In order to correct for the presence of solvent the average electron density of the solution needs to be subtracted from every point in the protein. For water this is about 0.334 e/A3. There are two options for subtracting the solvent density from protein. The fastest method is to place dummy atoms with density equal to the negative of the solvent on top of the protein atoms. Each element has its own dummy atom with its own radius. This is not a very accurate method. If this option is used the user can choose between two different sets of radii used for the dummy atoms. One is a set developed so as to avoid gaps and overlaps between the atoms, the other is the set of radii developed by Fraser, MacRae, and Suzuki.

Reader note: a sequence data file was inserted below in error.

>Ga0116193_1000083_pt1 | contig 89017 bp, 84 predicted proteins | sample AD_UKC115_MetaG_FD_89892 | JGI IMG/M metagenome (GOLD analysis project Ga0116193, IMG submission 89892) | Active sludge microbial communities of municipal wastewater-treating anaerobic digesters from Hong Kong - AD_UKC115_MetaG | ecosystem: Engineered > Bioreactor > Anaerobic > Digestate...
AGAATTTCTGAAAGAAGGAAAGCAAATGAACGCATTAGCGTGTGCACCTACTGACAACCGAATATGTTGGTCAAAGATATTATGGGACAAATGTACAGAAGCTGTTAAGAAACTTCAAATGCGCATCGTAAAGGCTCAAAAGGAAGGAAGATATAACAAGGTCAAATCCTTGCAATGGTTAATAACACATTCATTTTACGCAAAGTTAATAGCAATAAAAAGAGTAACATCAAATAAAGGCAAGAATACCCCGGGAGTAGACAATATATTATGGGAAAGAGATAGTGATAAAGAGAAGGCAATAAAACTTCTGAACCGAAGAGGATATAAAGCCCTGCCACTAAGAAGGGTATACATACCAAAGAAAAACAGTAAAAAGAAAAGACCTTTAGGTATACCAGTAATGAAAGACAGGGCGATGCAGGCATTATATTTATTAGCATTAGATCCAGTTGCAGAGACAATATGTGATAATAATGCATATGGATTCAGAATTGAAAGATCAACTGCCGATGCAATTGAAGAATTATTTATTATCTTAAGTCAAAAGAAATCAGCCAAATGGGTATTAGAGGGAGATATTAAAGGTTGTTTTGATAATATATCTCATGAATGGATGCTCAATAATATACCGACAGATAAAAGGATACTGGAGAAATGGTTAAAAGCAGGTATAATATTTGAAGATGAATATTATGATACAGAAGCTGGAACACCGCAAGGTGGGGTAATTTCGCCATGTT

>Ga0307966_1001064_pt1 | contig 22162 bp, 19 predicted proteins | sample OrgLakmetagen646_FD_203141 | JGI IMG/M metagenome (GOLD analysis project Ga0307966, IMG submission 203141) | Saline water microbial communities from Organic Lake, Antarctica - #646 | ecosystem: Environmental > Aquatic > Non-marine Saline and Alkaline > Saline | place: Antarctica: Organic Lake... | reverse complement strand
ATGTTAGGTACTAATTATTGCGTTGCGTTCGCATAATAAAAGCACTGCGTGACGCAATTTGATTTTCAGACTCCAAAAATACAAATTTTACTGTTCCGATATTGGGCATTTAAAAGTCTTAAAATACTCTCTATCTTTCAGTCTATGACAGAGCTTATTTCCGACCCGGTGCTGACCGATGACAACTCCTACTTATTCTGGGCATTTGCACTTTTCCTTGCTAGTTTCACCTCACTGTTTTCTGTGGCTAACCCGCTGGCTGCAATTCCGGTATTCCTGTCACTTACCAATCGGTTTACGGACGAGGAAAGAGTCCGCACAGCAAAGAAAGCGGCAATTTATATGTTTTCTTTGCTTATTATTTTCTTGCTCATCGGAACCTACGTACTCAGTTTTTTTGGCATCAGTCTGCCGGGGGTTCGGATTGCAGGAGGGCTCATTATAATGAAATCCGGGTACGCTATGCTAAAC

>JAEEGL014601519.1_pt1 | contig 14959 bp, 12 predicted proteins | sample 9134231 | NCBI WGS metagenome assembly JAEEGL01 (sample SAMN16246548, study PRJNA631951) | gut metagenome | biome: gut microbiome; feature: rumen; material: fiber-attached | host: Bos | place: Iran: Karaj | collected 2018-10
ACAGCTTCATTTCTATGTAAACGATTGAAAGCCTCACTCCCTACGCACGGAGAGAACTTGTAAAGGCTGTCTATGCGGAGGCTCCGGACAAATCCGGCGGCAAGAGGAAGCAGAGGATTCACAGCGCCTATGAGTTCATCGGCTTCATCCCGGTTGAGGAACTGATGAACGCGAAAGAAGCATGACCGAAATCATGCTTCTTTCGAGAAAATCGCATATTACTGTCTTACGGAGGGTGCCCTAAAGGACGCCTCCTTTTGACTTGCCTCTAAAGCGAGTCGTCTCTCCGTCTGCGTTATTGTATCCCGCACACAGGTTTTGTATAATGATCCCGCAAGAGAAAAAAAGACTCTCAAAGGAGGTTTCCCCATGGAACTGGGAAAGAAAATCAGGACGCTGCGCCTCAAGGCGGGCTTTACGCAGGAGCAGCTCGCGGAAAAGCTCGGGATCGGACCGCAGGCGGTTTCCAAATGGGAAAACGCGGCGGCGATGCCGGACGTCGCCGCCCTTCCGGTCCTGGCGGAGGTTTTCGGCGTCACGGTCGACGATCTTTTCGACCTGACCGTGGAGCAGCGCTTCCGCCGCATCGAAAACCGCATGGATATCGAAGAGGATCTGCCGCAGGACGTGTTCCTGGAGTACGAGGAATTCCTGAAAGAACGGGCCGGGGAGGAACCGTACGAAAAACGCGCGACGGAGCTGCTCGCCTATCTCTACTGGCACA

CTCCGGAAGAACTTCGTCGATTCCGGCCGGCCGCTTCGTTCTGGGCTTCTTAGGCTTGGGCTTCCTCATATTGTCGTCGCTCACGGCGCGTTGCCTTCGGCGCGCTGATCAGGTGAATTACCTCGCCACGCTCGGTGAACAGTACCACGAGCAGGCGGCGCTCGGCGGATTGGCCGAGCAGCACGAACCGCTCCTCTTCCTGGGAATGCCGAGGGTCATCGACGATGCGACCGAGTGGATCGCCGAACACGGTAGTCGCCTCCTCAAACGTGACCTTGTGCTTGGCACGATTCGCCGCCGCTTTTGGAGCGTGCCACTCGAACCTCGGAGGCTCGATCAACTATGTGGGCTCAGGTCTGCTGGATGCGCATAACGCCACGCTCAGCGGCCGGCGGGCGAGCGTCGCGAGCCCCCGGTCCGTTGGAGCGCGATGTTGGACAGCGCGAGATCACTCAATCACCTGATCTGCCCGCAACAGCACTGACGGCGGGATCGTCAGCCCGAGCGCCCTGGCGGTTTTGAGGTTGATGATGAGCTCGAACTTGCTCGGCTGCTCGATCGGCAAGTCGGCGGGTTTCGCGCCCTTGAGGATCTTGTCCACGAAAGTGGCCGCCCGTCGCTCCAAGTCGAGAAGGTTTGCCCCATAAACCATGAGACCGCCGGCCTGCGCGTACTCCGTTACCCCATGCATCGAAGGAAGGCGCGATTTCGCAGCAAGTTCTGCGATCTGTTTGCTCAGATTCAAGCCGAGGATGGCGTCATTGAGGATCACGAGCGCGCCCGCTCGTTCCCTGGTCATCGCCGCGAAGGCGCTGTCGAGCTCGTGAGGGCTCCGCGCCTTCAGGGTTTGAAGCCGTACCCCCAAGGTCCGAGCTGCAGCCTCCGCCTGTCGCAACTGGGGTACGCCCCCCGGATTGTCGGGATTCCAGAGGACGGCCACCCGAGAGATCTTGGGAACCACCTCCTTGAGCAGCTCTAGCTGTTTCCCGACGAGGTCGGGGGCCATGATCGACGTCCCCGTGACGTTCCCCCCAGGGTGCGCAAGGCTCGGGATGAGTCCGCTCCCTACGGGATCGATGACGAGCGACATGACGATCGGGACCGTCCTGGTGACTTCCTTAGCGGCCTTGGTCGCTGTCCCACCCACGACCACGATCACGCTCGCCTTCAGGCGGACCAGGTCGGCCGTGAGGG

The second option is to use the cube method. In this case the protein and hydration shell are tiled with cubes. The cubes in the protein are given negative densities equal to the solvent density, while cubes in the hydration shell are given densities according to the hydration shell options. This is slower, but more accurate, because there are no gaps or overlaps of the cubes. WAXS patterns are typically calculated with the Debye formula or multipole expansion. However those two methods can only be used when all particles are spherical, so those formulas cannot be used for the cube method. Instead the scattering is calculated for a number of vectors, and the intensities are averaged.